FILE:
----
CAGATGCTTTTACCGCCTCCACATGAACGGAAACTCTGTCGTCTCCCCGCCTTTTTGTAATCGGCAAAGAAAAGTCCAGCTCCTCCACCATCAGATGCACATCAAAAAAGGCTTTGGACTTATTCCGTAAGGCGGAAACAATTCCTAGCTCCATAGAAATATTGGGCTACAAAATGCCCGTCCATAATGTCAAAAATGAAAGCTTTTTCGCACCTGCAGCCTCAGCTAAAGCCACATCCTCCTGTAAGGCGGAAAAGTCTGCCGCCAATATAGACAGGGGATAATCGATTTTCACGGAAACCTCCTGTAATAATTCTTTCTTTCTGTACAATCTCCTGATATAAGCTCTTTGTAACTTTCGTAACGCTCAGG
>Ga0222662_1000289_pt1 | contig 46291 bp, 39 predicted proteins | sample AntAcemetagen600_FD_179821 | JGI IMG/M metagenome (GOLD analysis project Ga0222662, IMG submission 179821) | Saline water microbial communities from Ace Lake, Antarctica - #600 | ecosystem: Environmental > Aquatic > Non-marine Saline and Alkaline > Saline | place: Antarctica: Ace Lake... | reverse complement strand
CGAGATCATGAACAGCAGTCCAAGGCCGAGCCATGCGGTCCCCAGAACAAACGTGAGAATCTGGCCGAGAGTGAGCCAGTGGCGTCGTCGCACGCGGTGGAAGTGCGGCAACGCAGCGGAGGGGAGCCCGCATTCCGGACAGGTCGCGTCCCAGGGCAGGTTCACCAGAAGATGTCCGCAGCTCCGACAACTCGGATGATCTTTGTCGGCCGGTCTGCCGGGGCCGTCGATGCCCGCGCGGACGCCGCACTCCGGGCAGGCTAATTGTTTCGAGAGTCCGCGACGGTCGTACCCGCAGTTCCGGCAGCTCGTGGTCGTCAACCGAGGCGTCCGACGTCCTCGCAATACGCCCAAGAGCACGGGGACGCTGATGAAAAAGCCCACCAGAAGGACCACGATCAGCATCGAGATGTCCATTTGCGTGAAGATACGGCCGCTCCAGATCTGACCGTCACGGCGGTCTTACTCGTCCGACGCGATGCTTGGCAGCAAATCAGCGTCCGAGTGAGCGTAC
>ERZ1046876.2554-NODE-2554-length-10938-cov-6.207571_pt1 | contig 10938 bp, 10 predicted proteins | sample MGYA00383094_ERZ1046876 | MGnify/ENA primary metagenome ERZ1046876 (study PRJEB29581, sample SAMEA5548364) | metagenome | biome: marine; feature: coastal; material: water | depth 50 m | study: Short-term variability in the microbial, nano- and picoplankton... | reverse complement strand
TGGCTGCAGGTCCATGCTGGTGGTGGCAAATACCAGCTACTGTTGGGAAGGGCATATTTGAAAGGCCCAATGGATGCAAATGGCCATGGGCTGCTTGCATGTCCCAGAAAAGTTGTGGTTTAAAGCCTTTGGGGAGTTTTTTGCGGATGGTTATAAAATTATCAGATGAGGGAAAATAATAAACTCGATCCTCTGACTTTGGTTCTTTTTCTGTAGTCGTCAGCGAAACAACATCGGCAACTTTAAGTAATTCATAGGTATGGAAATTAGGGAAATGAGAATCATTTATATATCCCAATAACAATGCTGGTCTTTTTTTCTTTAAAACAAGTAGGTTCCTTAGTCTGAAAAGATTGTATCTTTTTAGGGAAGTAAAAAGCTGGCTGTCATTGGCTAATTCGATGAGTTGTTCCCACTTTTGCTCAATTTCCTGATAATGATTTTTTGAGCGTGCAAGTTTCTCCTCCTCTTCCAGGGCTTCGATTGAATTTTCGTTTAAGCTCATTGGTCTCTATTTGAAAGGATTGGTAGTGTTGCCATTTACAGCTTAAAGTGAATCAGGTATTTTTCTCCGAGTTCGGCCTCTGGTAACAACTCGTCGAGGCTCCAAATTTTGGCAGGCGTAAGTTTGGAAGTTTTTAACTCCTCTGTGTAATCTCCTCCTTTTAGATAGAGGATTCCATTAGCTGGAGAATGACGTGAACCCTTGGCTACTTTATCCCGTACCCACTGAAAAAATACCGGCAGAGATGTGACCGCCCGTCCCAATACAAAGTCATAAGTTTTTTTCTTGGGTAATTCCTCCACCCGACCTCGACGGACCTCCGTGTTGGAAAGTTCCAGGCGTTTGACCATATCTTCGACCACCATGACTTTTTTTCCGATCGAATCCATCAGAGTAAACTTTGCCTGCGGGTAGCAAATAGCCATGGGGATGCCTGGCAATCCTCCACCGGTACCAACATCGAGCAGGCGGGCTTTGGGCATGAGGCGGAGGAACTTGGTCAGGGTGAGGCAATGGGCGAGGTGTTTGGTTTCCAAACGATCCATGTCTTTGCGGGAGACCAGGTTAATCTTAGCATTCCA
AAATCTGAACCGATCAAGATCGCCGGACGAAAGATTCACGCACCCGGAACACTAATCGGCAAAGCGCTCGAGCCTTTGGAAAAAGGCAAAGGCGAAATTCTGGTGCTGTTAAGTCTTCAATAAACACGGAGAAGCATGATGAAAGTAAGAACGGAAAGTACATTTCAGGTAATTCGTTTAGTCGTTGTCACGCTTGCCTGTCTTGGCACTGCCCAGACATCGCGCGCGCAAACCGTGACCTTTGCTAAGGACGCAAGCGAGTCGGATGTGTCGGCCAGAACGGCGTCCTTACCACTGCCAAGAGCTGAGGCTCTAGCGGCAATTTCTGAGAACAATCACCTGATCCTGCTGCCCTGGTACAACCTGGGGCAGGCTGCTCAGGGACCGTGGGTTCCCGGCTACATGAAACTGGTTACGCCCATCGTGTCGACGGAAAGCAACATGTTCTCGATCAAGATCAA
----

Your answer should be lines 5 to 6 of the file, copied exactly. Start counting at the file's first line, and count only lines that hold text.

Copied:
TGGCTGCAGGTCCATGCTGGTGGTGGCAAATACCAGCTACTGTTGGGAAGGGCATATTTGAAAGGCCCAATGGATGCAAATGGCCATGGGCTGCTTGCATGTCCCAGAAAAGTTGTGGTTTAAAGCCTTTGGGGAGTTTTTTGCGGATGGTTATAAAATTATCAGATGAGGGAAAATAATAAACTCGATCCTCTGACTTTGGTTCTTTTTCTGTAGTCGTCAGCGAAACAACATCGGCAACTTTAAGTAATTCATAGGTATGGAAATTAGGGAAATGAGAATCATTTATATATCCCAATAACAATGCTGGTCTTTTTTTCTTTAAAACAAGTAGGTTCCTTAGTCTGAAAAGATTGTATCTTTTTAGGGAAGTAAAAAGCTGGCTGTCATTGGCTAATTCGATGAGTTGTTCCCACTTTTGCTCAATTTCCTGATAATGATTTTTTGAGCGTGCAAGTTTCTCCTCCTCTTCCAGGGCTTCGATTGAATTTTCGTTTAAGCTCATTGGTCTCTATTTGAAAGGATTGGTAGTGTTGCCATTTACAGCTTAAAGTGAATCAGGTATTTTTCTCCGAGTTCGGCCTCTGGTAACAACTCGTCGAGGCTCCAAATTTTGGCAGGCGTAAGTTTGGAAGTTTTTAACTCCTCTGTGTAATCTCCTCCTTTTAGATAGAGGATTCCATTAGCTGGAGAATGACGTGAACCCTTGGCTACTTTATCCCGTACCCACTGAAAAAATACCGGCAGAGATGTGACCGCCCGTCCCAATACAAAGTCATAAGTTTTTTTCTTGGGTAATTCCTCCACCCGACCTCGACGGACCTCCGTGTTGGAAAGTTCCAGGCGTTTGACCATATCTTCGACCACCATGACTTTTTTTCCGATCGAATCCATCAGAGTAAACTTTGCCTGCGGGTAGCAAATAGCCATGGGGATGCCTGGCAATCCTCCACCGGTACCAACATCGAGCAGGCGGGCTTTGGGCATGAGGCGGAGGAACTTGGTCAGGGTGAGGCAATGGGCGAGGTGTTTGGTTTCCAAACGATCCATGTCTTTGCGGGAGACCAGGTTAATCTTAGCATTCCA
AAATCTGAACCGATCAAGATCGCCGGACGAAAGATTCACGCACCCGGAACACTAATCGGCAAAGCGCTCGAGCCTTTGGAAAAAGGCAAAGGCGAAATTCTGGTGCTGTTAAGTCTTCAATAAACACGGAGAAGCATGATGAAAGTAAGAACGGAAAGTACATTTCAGGTAATTCGTTTAGTCGTTGTCACGCTTGCCTGTCTTGGCACTGCCCAGACATCGCGCGCGCAAACCGTGACCTTTGCTAAGGACGCAAGCGAGTCGGATGTGTCGGCCAGAACGGCGTCCTTACCACTGCCAAGAGCTGAGGCTCTAGCGGCAATTTCTGAGAACAATCACCTGATCCTGCTGCCCTGGTACAACCTGGGGCAGGCTGCTCAGGGACCGTGGGTTCCCGGCTACATGAAACTGGTTACGCCCATCGTGTCGACGGAAAGCAACATGTTCTCGATCAAGATCAA